As Maryland lawmakers consider policing reforms, local prosecutors are pushing to maintain their authority to prosecute cases of police misconduct.
Elected state’s attorneys told a group of lawmakers Thursday that they are better suited to take problem officers to court — not the attorney general, the state prosecutor or another entity.
“My office is the best equipped to handle police misconduct that occurs in the community,” Baltimore State’s Attorney Marilyn Mosby told members of a House of Delegates work group on police accountability.
Taking that away, she said, would undermine the will of the people who elected her to prosecute crimes in the community.
“If I don’t do my job, guess what happens?” said Mosby, a Democrat. “They vote me out.”
As lawmakers grapple with ways to make policing more equitable and how to hold police officers accountable, one of the many suggestions has been to have independent authorities investigate and prosecute cases of alleged police misconduct.
Four state’s attorneys who testified Thursday said they support having an entity outside the police department investigate accusations against police officers. But they want to maintain their role in taking those cases to court.
They cautioned specifically against having the Office of the State Prosecutor, which already handles political and government corruption cases, take on the duties of prosecuting police. The prosecutor is appointed by the governor, which they suggested could cause politics to leak into prosecutorial decisions.
Prince George’s County State’s Attorney Aisha Braveboy, a Democrat, said transferring police prosecutions out of state’s attorneys' offices would amount to usurping a constitutional obligation that prosecutors have.
When there are legitimate conflicts of interest, Braveboy said, there are policies in place, such as sending the case to a different county for prosecution.
The state’s attorneys also said their prosecutors are the best trained and most experienced, especially when it comes to handling homicide cases.
Public defenders, on the other hand, countered that state’s attorneys have an inherent conflict of interest when it comes to prosecuting problem cops, because they work day-in and day-out with police officers to build their cases.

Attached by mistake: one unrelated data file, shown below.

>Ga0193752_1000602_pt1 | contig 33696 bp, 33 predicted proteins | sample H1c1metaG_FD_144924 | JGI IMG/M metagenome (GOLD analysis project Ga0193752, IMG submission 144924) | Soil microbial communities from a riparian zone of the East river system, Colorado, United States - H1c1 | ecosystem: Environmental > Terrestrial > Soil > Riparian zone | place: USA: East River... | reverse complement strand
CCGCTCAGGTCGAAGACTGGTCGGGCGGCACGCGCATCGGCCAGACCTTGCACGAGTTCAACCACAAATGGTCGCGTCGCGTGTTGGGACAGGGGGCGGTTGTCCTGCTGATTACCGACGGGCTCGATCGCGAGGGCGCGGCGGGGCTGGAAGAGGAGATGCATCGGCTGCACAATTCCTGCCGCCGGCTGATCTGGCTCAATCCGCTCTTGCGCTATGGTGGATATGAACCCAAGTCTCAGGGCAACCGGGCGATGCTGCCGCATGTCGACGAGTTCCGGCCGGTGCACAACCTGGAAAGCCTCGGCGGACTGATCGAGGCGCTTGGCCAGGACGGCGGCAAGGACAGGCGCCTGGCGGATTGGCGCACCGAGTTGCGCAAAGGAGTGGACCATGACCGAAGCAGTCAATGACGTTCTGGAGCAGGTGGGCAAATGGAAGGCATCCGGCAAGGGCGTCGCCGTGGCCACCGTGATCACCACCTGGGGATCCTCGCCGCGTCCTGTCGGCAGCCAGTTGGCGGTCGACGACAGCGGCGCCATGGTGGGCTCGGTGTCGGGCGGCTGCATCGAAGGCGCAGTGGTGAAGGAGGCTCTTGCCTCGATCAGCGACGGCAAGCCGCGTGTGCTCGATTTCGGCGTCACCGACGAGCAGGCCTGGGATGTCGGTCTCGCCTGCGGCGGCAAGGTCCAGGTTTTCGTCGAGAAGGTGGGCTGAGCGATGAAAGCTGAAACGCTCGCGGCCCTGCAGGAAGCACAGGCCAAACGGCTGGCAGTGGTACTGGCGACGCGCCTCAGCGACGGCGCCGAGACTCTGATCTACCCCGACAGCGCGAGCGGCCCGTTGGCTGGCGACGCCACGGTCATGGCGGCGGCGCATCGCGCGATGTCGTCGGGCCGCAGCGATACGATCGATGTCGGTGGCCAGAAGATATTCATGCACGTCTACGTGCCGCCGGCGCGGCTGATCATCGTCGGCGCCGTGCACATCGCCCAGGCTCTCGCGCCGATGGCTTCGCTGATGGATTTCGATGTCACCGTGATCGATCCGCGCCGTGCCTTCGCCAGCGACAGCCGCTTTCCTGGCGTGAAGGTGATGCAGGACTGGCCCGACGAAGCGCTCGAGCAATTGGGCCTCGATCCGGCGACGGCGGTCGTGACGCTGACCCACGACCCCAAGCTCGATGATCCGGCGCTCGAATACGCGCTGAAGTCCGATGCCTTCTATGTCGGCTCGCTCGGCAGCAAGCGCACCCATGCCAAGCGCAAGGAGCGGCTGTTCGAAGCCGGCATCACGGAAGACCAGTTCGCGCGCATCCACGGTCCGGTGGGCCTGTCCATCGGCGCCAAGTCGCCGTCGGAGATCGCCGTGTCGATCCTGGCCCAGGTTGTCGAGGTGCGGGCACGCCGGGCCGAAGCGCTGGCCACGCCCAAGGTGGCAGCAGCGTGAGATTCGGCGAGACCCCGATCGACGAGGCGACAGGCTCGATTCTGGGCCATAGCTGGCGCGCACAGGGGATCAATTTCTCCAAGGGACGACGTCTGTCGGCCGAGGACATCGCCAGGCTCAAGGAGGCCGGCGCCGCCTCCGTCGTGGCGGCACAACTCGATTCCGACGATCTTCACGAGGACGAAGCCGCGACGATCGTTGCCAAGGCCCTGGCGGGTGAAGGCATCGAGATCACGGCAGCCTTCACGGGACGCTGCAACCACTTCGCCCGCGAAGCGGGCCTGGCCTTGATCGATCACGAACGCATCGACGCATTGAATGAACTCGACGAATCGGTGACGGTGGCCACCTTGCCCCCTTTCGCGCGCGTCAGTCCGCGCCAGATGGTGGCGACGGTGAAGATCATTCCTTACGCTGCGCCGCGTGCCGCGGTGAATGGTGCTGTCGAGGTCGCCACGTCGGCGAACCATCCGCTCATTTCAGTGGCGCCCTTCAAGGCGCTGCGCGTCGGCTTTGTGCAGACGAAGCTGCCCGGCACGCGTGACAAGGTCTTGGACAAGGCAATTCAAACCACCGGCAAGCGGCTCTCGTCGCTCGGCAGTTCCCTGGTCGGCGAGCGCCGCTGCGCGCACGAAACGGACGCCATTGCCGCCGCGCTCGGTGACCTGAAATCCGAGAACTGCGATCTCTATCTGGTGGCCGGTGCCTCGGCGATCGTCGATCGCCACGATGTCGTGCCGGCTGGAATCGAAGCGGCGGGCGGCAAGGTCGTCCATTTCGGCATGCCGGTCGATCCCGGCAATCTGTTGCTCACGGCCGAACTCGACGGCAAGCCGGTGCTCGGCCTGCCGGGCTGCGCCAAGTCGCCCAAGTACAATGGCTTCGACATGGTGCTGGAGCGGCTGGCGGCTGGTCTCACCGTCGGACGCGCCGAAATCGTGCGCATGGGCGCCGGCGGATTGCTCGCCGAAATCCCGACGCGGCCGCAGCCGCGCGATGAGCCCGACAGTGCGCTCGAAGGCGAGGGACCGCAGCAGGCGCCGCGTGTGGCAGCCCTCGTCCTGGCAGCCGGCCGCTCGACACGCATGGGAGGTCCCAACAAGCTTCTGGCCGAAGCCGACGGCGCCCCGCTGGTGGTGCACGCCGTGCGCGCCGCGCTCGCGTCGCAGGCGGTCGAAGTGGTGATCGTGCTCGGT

The concern is magnified in small and rural jurisdictions where “everyone knows everyone," said Chasity Simpson, district public defender for the Lower Eastern Shore.
Deborah Katz Levi from the Baltimore Office of the Public Defender said if another agency takes over prosecuting police misconduct, it could recruit top prosecutors onto the team.
“You could staff any agency with the best from around the state that would know reasonableness for use of force and would have no direct allegiance to those they are investigating,” she said.
Maryland Policy & Politics
During a three-hour online meeting, the prosecutors and public defenders also touched on issues about gaining access to police disciplinary files, the challenges of handling voluminous amounts of body camera footage and how the state’s Law Enforcement Officers' Bill of Rights makes it difficult for police chiefs to fire problem officers.
The House of Delegates work group has spent months weighing these issues with an eye toward introducing bills related to policing during the 2021 General Assembly session. Last month, lawmakers heard from representatives of police, many of whom advocated against repealing the Law Enforcement Officers' Bill of Rights.
The state Senate also is moving forward on policing issues, with three afternoons of online public hearings on 15 bills scheduled for the Judicial Proceedings Committee next week.
Among the draft bills are proposals that would change how police misconduct cases are investigated and prosecuted, require officers intervene when other officers use excessive force, ban police departments from obtaining certain military surplus weapons, require psychological exams for police officers every three years, and modify or eliminate the Law Enforcement Officers' Bill of Rights.
The Judicial Proceedings Committee allowed up to 35 people to sign up to testify for each day’s hearing; all slots were claimed within hours of opening online registration Thursday.
Both chambers are doing their work with an eye toward January, when the General Assembly opens its next regular legislative session and Democratic lawmakers hope to pass legislation addressing violent and inequitable policing.
Some progressive interest groups have pushed lawmakers to hold a special session on this and other issues, but House of Delegates Speaker Adrienne A. Jones and Senate President Bill Ferguson said this week that’s not going to happen.